Ray Kurzweil: ‘By 2030 we’ll have full-immersion, shared, virtual-reality environments’

October 9, 2000

“By 2030 we’ll have full-immersion, shared, virtual-reality environments.” Speech technology pioneer Ray Kurzweil is the author of The Age of Intelligent Machines and The Age of Spiritual Machines. He was interviewed by David Kirkpatrick.

A very important aspect of the future is going to be virtual reality — our ability to relate with each other in new ways, much more intimate ways, facilitated by technology. We’ve had one form of virtual reality for a century — the telephone, or auditory virtual reality. We take it for granted, but when people first experienced it in the 19th century, it was quite a revelation. It amazed people that you could be with another person even though they’re in Philadelphia, at least as far as talking to them is concerned. Nothing like that had ever happened in human history.

In the last century we’ve introduced crude forms of transporting ourselves visually — television and videoconferencing. Now we add trends like the Internet, the explosion of bandwidth, of computing capacity, and the growing resolution of visual displays. By the end of this decade we’ll all have high-bandwidth, reliable wireless communication. The electronics will be extremely small. Personal computers will be invisible because they’ll be so tiny they’ll be in your eyeglasses or contact lenses, or in your clothing. The images will be written directly to your retina. And the resolution will be competitive with our visual sense. It might sometimes overtake your entire visual field of view. If you and I wanted to meet, we could block out real reality and sit on a virtual beach or in a virtual game-preserve cafe–although it might be frustrating to sit in a cafe if we can’t eat.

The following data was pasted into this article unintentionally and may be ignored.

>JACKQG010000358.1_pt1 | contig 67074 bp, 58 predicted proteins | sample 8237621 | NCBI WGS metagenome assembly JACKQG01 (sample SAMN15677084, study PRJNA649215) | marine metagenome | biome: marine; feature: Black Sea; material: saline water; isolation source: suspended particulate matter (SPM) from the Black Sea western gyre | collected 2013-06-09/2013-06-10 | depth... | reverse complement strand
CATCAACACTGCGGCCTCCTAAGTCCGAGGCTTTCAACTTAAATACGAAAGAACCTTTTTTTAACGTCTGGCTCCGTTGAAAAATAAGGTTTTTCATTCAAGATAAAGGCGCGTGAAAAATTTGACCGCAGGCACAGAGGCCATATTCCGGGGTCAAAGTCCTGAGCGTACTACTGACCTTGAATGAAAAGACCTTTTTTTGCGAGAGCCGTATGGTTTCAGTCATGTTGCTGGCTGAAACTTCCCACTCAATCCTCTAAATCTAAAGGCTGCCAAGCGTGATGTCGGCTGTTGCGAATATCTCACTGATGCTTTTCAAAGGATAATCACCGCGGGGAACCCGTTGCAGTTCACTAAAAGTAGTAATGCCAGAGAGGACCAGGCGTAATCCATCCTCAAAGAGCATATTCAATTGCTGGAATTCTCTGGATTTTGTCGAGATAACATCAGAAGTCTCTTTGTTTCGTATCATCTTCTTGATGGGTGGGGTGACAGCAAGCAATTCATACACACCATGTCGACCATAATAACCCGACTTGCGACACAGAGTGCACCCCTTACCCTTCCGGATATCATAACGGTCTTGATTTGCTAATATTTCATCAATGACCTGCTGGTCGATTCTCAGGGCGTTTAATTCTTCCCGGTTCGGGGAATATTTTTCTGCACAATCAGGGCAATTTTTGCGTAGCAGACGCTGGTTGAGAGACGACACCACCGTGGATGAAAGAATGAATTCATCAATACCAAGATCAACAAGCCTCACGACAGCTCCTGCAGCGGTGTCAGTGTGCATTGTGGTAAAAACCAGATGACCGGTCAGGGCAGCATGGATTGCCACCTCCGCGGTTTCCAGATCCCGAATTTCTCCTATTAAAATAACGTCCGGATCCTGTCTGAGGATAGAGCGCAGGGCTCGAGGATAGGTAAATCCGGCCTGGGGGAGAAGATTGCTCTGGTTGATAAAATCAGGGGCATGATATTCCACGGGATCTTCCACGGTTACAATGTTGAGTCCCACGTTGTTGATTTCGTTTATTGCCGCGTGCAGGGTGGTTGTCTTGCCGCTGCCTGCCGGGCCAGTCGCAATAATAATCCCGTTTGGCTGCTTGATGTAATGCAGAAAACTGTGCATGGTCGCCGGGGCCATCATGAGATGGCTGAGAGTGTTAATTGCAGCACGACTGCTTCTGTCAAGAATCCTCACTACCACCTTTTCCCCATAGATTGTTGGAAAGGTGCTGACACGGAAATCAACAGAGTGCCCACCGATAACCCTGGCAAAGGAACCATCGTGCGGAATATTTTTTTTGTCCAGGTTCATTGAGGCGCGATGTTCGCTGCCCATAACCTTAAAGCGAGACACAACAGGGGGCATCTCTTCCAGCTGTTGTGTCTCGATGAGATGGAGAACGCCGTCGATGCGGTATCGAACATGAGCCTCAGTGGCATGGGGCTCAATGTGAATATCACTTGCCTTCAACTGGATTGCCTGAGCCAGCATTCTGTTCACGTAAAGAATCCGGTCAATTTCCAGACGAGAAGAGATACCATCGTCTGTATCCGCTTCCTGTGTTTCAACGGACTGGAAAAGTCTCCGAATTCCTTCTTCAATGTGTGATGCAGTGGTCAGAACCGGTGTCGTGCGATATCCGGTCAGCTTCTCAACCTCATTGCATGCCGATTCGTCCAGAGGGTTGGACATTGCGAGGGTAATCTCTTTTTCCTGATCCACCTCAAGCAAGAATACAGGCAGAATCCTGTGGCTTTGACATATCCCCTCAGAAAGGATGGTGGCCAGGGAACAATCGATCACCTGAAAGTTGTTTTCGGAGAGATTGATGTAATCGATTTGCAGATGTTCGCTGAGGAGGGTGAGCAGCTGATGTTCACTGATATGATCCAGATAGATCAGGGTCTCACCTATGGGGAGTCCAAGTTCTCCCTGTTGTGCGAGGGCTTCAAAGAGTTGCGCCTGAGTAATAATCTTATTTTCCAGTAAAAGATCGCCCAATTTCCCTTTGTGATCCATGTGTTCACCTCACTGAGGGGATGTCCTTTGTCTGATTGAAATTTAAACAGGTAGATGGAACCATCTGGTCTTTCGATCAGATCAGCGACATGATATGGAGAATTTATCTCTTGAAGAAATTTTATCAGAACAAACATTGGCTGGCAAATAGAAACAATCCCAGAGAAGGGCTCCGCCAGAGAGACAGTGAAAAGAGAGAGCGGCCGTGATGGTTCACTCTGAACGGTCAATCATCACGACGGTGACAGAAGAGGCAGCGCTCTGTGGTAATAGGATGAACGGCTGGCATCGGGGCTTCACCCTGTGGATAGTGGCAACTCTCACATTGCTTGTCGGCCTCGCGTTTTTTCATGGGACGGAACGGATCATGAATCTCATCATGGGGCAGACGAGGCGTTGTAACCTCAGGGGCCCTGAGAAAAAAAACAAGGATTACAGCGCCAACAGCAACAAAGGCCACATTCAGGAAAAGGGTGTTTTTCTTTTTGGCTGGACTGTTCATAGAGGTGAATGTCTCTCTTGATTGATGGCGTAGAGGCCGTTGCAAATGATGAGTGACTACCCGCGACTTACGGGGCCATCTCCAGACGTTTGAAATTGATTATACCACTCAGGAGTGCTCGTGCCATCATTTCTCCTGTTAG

By 2030 you’ll see full-immersion, shared, virtual-reality environments, or spaces, involving all the senses, where we can actually go inside our bodies and brains and tap into the flow of signals coming from our senses.

Several technologies are involved: first, computation, which is getting very small and inexpensive; then, wireless communications, so you could have billions of nanobots, or little microscopic blood-cell-sized robots, communicate with each other over a wireless local area network and also with the Internet; and miniaturization, so you could make these complex devices very small.

Another technology that exists today, in crude form, is the neuron transistor, an electronic device that can communicate with a biological neuron in both directions wirelessly. If the neuron fires, which is a primary way of making a decision, it creates an electromagnetic pulse that’s easy for this piece of electronics to pick up. The device can also create an electromagnetic pulse and trigger the neuron to fire or suppress it from firing.

So you have billions of nanobots taking up positions in the capillaries next to every nerve fiber coming from all of your senses. If you want to be in real reality, the nanobots sit there and do nothing, and you experience the world in the normal way. But let’s say you want to leave real reality. This will shut down the signals coming from your real senses and replace them with the signals you would be receiving if you were in the virtual environment.

Just the way today you have people beaming their lives from their apartments using Webcams, people will be beaming their entire flow of sensory experiences. Rather than just watching their apartment, you will actually experience their sensory experiences — and their emotional reactions.